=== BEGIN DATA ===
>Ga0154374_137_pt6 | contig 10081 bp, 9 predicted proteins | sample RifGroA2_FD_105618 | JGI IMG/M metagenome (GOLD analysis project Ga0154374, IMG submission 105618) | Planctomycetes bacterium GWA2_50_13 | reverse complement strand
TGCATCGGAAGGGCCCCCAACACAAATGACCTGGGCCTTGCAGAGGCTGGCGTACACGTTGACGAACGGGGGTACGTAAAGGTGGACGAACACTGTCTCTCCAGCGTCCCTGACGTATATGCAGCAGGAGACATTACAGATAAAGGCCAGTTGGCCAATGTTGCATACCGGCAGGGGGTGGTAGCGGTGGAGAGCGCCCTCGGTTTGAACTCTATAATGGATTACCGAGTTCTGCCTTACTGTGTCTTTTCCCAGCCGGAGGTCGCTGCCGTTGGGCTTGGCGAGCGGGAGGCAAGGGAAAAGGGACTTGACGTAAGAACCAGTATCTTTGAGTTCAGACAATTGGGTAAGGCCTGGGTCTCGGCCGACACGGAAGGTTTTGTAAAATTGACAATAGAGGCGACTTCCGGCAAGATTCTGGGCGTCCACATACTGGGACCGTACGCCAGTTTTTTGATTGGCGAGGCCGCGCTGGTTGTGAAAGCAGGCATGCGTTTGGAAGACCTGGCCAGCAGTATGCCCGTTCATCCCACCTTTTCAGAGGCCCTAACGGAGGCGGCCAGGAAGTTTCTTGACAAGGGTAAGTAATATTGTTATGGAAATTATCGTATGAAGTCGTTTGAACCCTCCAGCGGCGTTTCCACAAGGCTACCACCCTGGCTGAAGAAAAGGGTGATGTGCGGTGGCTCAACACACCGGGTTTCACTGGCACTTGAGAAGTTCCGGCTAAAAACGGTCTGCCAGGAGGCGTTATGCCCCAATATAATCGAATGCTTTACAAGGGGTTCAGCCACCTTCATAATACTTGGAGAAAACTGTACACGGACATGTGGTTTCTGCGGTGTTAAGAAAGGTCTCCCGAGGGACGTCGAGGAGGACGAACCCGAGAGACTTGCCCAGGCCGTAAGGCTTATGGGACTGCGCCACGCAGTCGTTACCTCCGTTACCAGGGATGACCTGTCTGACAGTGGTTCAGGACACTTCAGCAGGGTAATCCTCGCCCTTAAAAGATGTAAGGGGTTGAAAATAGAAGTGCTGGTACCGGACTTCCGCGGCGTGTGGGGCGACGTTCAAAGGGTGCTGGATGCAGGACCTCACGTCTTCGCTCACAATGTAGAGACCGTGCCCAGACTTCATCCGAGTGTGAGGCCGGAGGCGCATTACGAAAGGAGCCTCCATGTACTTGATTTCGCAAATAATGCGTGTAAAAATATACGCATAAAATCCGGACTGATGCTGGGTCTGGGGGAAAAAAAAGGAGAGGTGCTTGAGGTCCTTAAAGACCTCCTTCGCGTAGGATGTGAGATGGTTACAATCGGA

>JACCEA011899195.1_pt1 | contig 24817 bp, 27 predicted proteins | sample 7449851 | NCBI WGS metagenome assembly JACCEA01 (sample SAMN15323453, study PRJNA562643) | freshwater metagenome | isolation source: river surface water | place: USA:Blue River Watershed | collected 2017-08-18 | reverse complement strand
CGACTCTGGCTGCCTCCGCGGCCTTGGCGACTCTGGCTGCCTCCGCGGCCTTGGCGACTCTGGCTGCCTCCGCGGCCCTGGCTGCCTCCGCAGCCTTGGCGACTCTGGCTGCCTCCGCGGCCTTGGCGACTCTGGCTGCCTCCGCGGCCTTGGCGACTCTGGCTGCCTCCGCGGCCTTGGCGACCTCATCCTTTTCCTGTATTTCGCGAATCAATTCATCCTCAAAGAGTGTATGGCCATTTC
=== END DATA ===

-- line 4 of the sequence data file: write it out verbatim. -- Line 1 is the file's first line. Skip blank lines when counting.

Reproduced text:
CGACTCTGGCTGCCTCCGCGGCCTTGGCGACTCTGGCTGCCTCCGCGGCCTTGGCGACTCTGGCTGCCTCCGCGGCCCTGGCTGCCTCCGCAGCCTTGGCGACTCTGGCTGCCTCCGCGGCCTTGGCGACTCTGGCTGCCTCCGCGGCCTTGGCGACTCTGGCTGCCTCCGCGGCCTTGGCGACCTCATCCTTTTCCTGTATTTCGCGAATCAATTCATCCTCAAAGAGTGTATGGCCATTTC